Two IBEC projects have been granted funding as part of the 2016 CaixaImpulse programme, which is organized by the ”la Caixa” Foundation and Caixa Capital Risc.
Cellular and molecular mechanobiology group leader Pere Roca-Cusachs’ project, “Solid tumor therapy”, and “ISCHEMSURG”, led by Monica Mir, senior researcher in Josep Samiiter’s Nanobioengineering group, will each receive up to €70,000 through this year’s programme, which aims to promote technology transfer in science.
Pere’s project tackles the fact that current cancer treatments often fail in the long run, reducing life expectancy. To solve this problem, there is a pressing need for new treatments that operate through novel mechanisms and that can therefore be used in combination or independently from current approaches.
His project aims to do this by targeting a novel aspect of cancer: tumor stiffness. As exemplified by the hard lumps characteristic of breast cancer, solid tumors of many different origins are systematically stiffer than healthy tissue, and this stiffening per se promotes tumor progression.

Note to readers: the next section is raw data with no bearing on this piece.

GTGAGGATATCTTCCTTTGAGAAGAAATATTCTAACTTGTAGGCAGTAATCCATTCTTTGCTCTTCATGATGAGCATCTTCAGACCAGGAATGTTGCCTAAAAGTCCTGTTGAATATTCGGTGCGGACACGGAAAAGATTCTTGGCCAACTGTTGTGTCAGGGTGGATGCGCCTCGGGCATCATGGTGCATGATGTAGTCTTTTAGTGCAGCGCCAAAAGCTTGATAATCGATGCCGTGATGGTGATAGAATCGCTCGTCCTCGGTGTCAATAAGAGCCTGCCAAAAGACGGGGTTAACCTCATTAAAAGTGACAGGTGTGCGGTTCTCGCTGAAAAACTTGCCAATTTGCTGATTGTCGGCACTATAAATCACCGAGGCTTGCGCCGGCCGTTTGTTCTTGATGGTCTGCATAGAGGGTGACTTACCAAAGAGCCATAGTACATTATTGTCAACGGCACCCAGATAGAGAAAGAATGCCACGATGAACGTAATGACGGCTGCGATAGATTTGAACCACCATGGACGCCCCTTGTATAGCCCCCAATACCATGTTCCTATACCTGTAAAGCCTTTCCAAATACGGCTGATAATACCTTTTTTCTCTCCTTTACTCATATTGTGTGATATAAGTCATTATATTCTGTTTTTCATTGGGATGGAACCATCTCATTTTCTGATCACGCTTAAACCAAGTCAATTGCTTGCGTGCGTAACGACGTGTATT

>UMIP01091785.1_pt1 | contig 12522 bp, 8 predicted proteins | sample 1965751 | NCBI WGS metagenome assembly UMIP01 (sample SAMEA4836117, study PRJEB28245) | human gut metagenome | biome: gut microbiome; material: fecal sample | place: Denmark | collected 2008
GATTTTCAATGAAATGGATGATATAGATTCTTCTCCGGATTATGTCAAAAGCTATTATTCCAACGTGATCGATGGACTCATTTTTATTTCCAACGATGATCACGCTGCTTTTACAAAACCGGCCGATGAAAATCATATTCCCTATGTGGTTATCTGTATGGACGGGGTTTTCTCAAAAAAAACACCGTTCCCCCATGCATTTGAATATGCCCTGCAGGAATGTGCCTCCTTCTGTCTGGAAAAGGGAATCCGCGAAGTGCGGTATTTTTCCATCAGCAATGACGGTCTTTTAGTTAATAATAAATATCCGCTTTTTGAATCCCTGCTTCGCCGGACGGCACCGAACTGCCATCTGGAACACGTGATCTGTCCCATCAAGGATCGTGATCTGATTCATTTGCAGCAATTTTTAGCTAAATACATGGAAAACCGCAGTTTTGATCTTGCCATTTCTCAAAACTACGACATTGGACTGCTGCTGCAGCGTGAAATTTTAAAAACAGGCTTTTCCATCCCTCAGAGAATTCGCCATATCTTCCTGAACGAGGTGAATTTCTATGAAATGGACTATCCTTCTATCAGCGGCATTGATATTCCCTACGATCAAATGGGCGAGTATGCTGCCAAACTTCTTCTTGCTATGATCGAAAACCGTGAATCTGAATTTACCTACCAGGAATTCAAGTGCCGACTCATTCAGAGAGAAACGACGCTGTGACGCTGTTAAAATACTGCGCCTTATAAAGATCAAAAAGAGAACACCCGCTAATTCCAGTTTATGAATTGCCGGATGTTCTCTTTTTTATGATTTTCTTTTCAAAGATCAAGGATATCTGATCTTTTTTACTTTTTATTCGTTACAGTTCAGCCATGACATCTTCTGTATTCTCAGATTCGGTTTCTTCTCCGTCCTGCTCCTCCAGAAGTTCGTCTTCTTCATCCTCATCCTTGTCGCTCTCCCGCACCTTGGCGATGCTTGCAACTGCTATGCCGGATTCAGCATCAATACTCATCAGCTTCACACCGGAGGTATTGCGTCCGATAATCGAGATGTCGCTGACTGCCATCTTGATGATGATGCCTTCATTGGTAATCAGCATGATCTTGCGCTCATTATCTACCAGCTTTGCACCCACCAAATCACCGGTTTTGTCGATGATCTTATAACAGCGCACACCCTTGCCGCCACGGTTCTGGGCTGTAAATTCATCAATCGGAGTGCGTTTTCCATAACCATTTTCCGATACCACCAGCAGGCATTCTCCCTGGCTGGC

“We have identified a family of drugs that inhibits cell response to increased stiffness, and that therefore have a high potential to inhibit tumor growth,” he explains. “Our project will develop these drugs and test their efficacy. If successful, the developed drugs will have therapeutic potential in the treatment of a vast array of solid tumors, including those in the breast, prostate, pancreas, lung, or brain.”
Monica’s project, ISCHEMSURG, addresses tissue ischemia in reparative surgeries. While it’s common to transplant the patient’s own tissue for reconstructive purposes, in many cases, there’s a risk of failure due to inaccurate reconnection to the microvascular system, which causes shortages in blood supply – ischemia – and tissue necrosis. The standard procedure for monitoring these transplants is based on frequent clinical observation, which is useless for buried tissues and doesn’t allow problems to be detected quickly.
ISCHEMSURG will develop a miniaturized electrochemical sensor for the real-time, minimally invasive control of post-operative tissue ischemia. It will be a reliable, cost-affordable and cost-effective technology to answer this unmet need.
“To date, no other such technologies have been successfully implemented on the market, due to either complexity or cost,” says Monica. “ISCHEMSURG will help reduce patient morbidity by early detection of tissue blood shortage, which will help avoid serious health problems as well as reducing hospital costs due to secondary surgeries, and to facilitate the monitoring of patients by caregivers.”
The IBEC projects are two of the 20 winning projects among the 73 proposals received from research centers, hospitals and universities throughout Catalonia.